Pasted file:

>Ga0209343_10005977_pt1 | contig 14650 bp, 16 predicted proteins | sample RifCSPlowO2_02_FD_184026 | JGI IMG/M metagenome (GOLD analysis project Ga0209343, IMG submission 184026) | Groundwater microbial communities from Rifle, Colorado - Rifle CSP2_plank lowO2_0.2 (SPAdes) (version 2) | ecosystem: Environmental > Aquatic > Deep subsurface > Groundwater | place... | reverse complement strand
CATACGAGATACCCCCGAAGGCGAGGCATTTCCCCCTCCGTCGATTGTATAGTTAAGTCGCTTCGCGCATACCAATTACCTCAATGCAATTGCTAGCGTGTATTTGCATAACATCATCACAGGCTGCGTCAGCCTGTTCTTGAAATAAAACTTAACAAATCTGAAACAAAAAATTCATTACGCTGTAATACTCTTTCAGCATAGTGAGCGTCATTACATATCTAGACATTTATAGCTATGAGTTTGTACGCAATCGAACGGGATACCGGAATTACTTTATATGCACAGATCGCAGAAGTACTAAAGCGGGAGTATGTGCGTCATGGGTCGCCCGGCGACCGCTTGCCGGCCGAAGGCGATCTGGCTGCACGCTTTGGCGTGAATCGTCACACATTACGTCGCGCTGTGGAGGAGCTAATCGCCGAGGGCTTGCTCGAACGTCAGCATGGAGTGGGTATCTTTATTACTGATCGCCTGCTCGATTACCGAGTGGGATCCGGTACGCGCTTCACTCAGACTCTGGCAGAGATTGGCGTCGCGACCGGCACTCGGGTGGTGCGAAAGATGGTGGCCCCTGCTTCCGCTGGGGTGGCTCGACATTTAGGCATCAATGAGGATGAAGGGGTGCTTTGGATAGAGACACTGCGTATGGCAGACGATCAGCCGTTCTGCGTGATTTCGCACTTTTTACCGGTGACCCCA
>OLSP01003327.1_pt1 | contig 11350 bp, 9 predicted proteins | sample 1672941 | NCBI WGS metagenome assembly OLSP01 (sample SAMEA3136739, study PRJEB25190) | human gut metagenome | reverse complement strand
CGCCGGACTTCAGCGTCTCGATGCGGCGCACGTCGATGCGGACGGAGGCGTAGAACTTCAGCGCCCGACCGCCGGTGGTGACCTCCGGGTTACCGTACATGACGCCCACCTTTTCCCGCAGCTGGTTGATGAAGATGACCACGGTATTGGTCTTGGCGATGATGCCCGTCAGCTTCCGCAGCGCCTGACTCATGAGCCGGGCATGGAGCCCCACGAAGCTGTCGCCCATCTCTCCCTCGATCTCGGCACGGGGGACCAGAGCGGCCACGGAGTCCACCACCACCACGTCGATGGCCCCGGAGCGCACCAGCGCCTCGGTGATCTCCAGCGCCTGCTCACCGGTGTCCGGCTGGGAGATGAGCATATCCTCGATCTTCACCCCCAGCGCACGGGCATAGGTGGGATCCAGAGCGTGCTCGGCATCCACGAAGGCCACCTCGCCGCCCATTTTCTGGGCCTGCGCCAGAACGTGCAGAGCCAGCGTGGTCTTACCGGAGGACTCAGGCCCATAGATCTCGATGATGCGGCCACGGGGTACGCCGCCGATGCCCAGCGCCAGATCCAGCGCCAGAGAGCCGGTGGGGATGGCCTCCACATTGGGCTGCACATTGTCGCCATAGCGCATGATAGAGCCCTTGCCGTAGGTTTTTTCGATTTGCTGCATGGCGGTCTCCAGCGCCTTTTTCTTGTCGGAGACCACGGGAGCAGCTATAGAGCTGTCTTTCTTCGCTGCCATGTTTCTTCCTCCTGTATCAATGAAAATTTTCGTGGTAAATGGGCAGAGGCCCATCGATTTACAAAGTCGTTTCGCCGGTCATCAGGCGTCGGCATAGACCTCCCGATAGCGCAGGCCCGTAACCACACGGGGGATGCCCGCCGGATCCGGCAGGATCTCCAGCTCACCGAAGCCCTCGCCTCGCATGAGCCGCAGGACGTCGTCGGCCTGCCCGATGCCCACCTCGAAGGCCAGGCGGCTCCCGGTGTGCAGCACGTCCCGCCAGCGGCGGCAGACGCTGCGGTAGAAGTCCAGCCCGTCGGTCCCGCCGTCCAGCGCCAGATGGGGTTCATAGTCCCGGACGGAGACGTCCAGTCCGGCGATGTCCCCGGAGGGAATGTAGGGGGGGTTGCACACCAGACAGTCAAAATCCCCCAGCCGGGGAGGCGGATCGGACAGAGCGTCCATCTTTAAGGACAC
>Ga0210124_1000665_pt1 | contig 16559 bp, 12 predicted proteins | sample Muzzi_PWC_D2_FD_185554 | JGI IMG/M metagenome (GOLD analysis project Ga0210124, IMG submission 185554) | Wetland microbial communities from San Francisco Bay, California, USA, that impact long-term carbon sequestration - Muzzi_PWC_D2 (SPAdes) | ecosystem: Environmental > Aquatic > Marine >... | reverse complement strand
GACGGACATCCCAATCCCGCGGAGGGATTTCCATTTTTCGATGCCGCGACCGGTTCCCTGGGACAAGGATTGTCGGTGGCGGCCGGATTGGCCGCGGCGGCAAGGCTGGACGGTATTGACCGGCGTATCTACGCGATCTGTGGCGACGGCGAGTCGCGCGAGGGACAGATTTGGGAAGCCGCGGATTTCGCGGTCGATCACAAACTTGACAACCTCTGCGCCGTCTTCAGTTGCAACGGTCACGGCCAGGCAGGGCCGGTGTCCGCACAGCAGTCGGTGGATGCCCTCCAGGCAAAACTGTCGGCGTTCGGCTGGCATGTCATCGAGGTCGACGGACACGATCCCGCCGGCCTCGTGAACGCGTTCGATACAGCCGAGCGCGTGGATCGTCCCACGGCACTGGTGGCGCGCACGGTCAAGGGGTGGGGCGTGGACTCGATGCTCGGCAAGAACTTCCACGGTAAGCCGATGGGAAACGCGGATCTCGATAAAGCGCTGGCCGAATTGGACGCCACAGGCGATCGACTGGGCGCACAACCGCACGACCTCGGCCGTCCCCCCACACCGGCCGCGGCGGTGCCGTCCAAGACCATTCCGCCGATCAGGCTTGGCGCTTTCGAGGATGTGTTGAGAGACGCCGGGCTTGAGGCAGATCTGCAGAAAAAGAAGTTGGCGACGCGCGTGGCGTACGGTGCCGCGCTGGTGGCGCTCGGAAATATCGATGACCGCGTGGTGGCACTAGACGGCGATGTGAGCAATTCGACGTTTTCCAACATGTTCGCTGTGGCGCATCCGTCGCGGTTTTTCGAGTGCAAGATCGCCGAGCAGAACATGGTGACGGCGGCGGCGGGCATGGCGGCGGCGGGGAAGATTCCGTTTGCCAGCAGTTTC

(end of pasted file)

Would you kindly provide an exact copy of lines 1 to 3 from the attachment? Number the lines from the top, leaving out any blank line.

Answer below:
>Ga0209343_10005977_pt1 | contig 14650 bp, 16 predicted proteins | sample RifCSPlowO2_02_FD_184026 | JGI IMG/M metagenome (GOLD analysis project Ga0209343, IMG submission 184026) | Groundwater microbial communities from Rifle, Colorado - Rifle CSP2_plank lowO2_0.2 (SPAdes) (version 2) | ecosystem: Environmental > Aquatic > Deep subsurface > Groundwater | place... | reverse complement strand
CATACGAGATACCCCCGAAGGCGAGGCATTTCCCCCTCCGTCGATTGTATAGTTAAGTCGCTTCGCGCATACCAATTACCTCAATGCAATTGCTAGCGTGTATTTGCATAACATCATCACAGGCTGCGTCAGCCTGTTCTTGAAATAAAACTTAACAAATCTGAAACAAAAAATTCATTACGCTGTAATACTCTTTCAGCATAGTGAGCGTCATTACATATCTAGACATTTATAGCTATGAGTTTGTACGCAATCGAACGGGATACCGGAATTACTTTATATGCACAGATCGCAGAAGTACTAAAGCGGGAGTATGTGCGTCATGGGTCGCCCGGCGACCGCTTGCCGGCCGAAGGCGATCTGGCTGCACGCTTTGGCGTGAATCGTCACACATTACGTCGCGCTGTGGAGGAGCTAATCGCCGAGGGCTTGCTCGAACGTCAGCATGGAGTGGGTATCTTTATTACTGATCGCCTGCTCGATTACCGAGTGGGATCCGGTACGCGCTTCACTCAGACTCTGGCAGAGATTGGCGTCGCGACCGGCACTCGGGTGGTGCGAAAGATGGTGGCCCCTGCTTCCGCTGGGGTGGCTCGACATTTAGGCATCAATGAGGATGAAGGGGTGCTTTGGATAGAGACACTGCGTATGGCAGACGATCAGCCGTTCTGCGTGATTTCGCACTTTTTACCGGTGACCCCA
>OLSP01003327.1_pt1 | contig 11350 bp, 9 predicted proteins | sample 1672941 | NCBI WGS metagenome assembly OLSP01 (sample SAMEA3136739, study PRJEB25190) | human gut metagenome | reverse complement strand